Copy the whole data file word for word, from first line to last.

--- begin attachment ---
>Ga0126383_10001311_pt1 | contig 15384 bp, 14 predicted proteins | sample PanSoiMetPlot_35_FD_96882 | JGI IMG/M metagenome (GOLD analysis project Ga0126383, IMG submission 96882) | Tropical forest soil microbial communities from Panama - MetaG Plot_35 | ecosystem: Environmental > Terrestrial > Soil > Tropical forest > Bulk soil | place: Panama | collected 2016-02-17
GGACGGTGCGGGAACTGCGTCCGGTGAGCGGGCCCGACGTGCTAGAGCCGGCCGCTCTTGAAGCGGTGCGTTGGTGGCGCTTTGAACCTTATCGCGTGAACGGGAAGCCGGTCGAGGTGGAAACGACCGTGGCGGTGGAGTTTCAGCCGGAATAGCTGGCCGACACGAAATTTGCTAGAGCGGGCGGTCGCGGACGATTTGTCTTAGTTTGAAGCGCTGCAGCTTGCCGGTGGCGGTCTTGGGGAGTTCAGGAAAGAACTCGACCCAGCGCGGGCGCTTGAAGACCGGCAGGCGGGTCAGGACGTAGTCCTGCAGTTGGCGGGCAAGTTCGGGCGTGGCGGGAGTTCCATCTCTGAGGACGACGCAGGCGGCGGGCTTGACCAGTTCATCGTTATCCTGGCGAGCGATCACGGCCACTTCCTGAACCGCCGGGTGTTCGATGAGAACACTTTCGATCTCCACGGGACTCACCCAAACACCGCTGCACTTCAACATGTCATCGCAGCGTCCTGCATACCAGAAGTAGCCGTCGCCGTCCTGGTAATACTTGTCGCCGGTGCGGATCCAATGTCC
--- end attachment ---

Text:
>Ga0126383_10001311_pt1 | contig 15384 bp, 14 predicted proteins | sample PanSoiMetPlot_35_FD_96882 | JGI IMG/M metagenome (GOLD analysis project Ga0126383, IMG submission 96882) | Tropical forest soil microbial communities from Panama - MetaG Plot_35 | ecosystem: Environmental > Terrestrial > Soil > Tropical forest > Bulk soil | place: Panama | collected 2016-02-17
GGACGGTGCGGGAACTGCGTCCGGTGAGCGGGCCCGACGTGCTAGAGCCGGCCGCTCTTGAAGCGGTGCGTTGGTGGCGCTTTGAACCTTATCGCGTGAACGGGAAGCCGGTCGAGGTGGAAACGACCGTGGCGGTGGAGTTTCAGCCGGAATAGCTGGCCGACACGAAATTTGCTAGAGCGGGCGGTCGCGGACGATTTGTCTTAGTTTGAAGCGCTGCAGCTTGCCGGTGGCGGTCTTGGGGAGTTCAGGAAAGAACTCGACCCAGCGCGGGCGCTTGAAGACCGGCAGGCGGGTCAGGACGTAGTCCTGCAGTTGGCGGGCAAGTTCGGGCGTGGCGGGAGTTCCATCTCTGAGGACGACGCAGGCGGCGGGCTTGACCAGTTCATCGTTATCCTGGCGAGCGATCACGGCCACTTCCTGAACCGCCGGGTGTTCGATGAGAACACTTTCGATCTCCACGGGACTCACCCAAACACCGCTGCACTTCAACATGTCATCGCAGCGTCCTGCATACCAGAAGTAGCCGTCGCCGTCCTGGTAATACTTGTCGCCGGTGCGGATCCAATGTCC